levothyroxine
    reduced by
    sucralfate

    </td><td> </td></tr></table>Levothyroxine belongs to Thyroid Hormones
    and will have the following interactions:

    <table cellspacing="2">













    <tr>
    <td>Amiodarone</td>
    <td>
    for concomitant use of
    thyroid hormones
    and
    amiodarone
    see section 2.3.2
    </td><td>Amiodarone has a long half-life; there is a potential for drug
    interactions to occur for several weeks (or even months) after treatment
    with it has been stopped</td>
    </tr><tr>
    <td>Amitriptyline</td>
    <td>

    thyroid hormones
    enhance effects of
    amitriptyline

    </td><td> </td>
    </tr><tr>
    <td>Antidepressants, Tricyclic</td>
    <td>

    thyroid hormones
    possibly enhance effects of
    tricyclics

    </td><td> </td>
    </tr><tr>
    <td>Barbiturates</td>
    <td>
    metabolism of
    thyroid hormones
    accelerated by
    barbiturates
    (may increase requirements for thyroid hormones in hypothyroidism)
    </td><td> </td>
    </tr><tr>
    <td>Carbamazepine</td>
    <td>
    metabolism of
    thyroid hormones
    accelerated by
    carbamazepine
    (may increase requirements for thyroid hormones in hypothyroidism)
    </td><td> </td>
    </tr><tr>
    <td>Colestipol</td>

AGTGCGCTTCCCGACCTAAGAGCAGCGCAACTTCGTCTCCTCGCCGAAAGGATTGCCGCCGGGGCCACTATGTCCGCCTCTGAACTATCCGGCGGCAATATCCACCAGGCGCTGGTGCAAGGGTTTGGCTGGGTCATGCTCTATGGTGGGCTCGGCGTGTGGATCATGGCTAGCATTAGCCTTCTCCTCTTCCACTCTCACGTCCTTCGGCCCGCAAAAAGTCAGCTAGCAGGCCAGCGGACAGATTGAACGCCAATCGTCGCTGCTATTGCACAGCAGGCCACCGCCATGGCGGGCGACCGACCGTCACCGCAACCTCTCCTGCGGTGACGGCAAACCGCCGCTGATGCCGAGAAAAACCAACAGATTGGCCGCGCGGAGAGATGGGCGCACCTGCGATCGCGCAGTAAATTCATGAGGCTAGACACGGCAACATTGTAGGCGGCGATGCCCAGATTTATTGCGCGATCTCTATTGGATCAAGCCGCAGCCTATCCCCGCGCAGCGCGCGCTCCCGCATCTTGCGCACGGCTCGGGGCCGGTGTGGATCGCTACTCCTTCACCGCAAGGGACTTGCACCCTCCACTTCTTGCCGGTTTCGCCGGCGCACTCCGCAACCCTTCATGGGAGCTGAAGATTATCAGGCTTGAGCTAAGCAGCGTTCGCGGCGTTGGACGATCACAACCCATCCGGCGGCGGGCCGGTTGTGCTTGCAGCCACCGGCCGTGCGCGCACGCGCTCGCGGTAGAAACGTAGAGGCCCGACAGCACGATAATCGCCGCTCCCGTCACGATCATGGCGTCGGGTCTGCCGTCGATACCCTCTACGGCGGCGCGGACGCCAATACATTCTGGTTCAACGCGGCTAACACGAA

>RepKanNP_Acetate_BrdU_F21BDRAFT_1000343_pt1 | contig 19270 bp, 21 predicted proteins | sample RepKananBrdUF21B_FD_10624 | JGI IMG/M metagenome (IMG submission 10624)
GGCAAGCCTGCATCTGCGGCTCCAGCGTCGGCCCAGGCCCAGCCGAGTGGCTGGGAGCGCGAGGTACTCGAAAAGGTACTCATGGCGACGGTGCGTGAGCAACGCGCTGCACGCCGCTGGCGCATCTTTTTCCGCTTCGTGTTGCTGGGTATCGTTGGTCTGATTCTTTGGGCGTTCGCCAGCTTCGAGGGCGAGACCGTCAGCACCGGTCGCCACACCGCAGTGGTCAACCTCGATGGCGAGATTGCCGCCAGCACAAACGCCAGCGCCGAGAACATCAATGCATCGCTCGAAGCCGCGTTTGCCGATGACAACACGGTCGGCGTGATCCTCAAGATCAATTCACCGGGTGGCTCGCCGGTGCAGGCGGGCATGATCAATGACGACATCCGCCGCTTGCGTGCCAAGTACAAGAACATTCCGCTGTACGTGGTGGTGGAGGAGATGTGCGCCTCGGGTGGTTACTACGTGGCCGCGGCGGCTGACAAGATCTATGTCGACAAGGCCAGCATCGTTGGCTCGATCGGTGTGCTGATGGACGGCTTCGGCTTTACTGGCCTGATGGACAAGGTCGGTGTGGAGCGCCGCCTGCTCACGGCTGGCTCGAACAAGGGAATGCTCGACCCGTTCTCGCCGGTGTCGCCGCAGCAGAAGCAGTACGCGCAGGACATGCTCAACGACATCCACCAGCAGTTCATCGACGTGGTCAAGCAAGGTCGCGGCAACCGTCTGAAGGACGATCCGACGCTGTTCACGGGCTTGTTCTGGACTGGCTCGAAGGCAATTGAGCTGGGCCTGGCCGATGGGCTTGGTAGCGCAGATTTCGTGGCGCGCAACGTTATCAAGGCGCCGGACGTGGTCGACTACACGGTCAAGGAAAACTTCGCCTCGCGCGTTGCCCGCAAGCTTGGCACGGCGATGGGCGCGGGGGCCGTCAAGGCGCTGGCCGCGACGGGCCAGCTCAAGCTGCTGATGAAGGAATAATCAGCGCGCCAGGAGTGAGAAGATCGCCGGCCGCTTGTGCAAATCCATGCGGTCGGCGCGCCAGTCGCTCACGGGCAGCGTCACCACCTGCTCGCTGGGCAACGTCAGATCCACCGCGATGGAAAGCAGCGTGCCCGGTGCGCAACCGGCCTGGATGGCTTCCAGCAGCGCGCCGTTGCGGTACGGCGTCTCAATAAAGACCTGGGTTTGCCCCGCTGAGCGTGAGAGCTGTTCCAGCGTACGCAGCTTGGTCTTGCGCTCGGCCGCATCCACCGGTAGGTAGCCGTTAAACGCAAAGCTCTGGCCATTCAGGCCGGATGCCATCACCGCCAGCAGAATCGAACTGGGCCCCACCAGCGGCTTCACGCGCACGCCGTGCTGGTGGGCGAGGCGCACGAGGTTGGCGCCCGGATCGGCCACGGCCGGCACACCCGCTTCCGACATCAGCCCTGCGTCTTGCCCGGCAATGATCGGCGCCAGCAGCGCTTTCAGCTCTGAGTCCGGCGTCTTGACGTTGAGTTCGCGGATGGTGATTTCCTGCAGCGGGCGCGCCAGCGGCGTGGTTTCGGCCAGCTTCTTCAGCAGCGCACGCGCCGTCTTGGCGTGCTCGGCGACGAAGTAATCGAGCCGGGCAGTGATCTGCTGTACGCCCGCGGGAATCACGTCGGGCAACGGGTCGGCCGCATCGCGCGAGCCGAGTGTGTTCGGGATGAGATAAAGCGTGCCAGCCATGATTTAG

<td>
    absorption of
    thyroid hormones
    reduced by
    colestipol

    </td><td>Other drugs should be taken at least 1 hour before or 4&ndash;6 hours
    after colestipol to reduce possible interference with absorption </td>
    </tr><tr>
    <td>Colestyramine</td>
    <td>
    absorption of
    thyroid hormones
    reduced by
    colestyramine

    </td><td>Other drugs should be taken at least 1 hour before or 4&ndash;6 hours
    after colestyramine to reduce possible interference with absorption</td>
    </tr><tr>
    <td>Coumarins</td>
    <td class="cDC">

    thyroid hormones
    enhance anticoagulant effect of
    coumarins

    </td><td>Change in patient&rsquo;s clinical condition, particularly
    associated with liver disease, intercurrent illness, or drug
    administration, necessitates more frequent testing. Major changes in
    diet (especially involving salads and vegetables) and in alcohol
    consumption may also affect anticoagulant control</td>
    </tr><tr>
    <td>Imipramine</td>
    <td>

    thyroid hormones
    enhance effects of
    imipramine

    </td><td> </td>
    </tr><tr>
    <td>Oestrogens</td>
    <td>
    requirements for
    thyroid hormones
    in hypothyroidism may be increased by
    oestrogens

    </td><td>Interactions of combined oral contraceptives may also apply to combined contraceptive patches and vaginal rings</td>
    </tr><tr>
    <td>Phenindione</td>
    <td class="cDC">

    thyroid hormones
    enhance anticoagulant effect of
    phenindione